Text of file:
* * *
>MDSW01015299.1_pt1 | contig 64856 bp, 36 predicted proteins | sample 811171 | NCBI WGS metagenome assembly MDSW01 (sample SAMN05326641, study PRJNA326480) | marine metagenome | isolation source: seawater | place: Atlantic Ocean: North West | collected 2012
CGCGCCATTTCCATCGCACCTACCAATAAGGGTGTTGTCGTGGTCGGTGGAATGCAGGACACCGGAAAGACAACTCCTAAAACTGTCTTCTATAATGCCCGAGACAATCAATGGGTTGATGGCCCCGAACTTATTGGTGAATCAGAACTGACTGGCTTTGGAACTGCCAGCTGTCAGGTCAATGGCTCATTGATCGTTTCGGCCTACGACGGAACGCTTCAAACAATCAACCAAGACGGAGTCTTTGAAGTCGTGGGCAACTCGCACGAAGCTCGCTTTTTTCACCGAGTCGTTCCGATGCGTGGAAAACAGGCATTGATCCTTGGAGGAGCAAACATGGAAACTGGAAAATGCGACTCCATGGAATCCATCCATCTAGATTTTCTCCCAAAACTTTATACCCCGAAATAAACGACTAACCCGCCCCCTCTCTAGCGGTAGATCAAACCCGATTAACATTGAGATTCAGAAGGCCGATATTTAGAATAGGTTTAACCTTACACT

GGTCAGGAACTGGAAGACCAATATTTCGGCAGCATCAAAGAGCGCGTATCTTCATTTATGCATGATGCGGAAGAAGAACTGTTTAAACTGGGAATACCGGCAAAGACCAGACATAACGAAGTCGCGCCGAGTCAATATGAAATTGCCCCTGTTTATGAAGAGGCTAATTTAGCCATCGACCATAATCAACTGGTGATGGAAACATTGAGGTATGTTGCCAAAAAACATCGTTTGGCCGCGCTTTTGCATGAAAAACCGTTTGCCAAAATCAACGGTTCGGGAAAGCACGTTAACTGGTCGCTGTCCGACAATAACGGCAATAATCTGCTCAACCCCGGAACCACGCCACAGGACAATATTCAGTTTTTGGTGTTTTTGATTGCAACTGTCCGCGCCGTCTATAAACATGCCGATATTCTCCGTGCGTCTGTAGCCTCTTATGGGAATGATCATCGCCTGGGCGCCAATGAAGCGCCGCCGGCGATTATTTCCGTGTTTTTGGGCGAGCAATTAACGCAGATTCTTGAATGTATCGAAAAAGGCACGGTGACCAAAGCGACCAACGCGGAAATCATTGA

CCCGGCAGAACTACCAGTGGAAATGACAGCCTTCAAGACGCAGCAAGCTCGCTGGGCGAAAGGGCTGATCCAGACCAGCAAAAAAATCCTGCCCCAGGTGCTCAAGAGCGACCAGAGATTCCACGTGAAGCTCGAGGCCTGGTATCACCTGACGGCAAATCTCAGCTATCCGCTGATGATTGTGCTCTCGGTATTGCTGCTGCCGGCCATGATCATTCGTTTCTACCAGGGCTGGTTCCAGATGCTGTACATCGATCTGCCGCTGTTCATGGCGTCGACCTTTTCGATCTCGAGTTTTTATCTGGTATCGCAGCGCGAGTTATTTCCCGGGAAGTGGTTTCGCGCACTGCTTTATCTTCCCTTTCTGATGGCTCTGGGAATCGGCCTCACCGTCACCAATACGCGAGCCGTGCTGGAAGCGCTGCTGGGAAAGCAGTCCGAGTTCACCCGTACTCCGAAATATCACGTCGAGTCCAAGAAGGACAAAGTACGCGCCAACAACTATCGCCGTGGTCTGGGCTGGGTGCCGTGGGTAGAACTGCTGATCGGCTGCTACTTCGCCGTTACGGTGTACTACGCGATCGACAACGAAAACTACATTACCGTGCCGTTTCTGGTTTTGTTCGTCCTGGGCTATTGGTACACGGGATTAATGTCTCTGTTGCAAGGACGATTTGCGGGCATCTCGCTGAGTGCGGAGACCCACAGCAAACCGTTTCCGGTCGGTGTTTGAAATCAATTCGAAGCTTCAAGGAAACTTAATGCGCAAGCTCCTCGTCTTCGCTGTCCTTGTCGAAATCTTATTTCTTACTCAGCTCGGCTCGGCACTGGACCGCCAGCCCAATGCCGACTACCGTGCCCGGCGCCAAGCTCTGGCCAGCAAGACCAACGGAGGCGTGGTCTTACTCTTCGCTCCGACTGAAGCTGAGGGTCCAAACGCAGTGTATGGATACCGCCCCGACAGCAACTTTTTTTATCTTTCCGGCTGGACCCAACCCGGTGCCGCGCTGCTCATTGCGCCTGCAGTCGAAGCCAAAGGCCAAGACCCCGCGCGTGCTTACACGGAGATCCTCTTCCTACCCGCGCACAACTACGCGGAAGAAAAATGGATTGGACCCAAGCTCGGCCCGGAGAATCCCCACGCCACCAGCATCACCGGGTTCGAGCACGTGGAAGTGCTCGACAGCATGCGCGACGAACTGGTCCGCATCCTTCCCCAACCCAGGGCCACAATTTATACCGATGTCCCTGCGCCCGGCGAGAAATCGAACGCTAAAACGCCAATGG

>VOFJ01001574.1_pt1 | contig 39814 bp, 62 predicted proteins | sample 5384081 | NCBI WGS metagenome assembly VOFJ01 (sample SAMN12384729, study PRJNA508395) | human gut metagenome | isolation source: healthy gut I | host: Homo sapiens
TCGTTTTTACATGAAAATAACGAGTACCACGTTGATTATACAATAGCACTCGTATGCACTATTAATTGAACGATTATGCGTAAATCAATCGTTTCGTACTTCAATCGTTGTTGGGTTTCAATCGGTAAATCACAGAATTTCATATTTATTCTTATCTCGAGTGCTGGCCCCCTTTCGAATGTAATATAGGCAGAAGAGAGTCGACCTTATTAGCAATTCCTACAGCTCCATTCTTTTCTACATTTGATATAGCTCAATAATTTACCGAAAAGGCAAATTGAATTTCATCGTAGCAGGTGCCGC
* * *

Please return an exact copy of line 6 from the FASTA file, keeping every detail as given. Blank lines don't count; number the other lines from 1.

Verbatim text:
TCGTTTTTACATGAAAATAACGAGTACCACGTTGATTATACAATAGCACTCGTATGCACTATTAATTGAACGATTATGCGTAAATCAATCGTTTCGTACTTCAATCGTTGTTGGGTTTCAATCGGTAAATCACAGAATTTCATATTTATTCTTATCTCGAGTGCTGGCCCCCTTTCGAATGTAATATAGGCAGAAGAGAGTCGACCTTATTAGCAATTCCTACAGCTCCATTCTTTTCTACATTTGATATAGCTCAATAATTTACCGAAAAGGCAAATTGAATTTCATCGTAGCAGGTGCCGC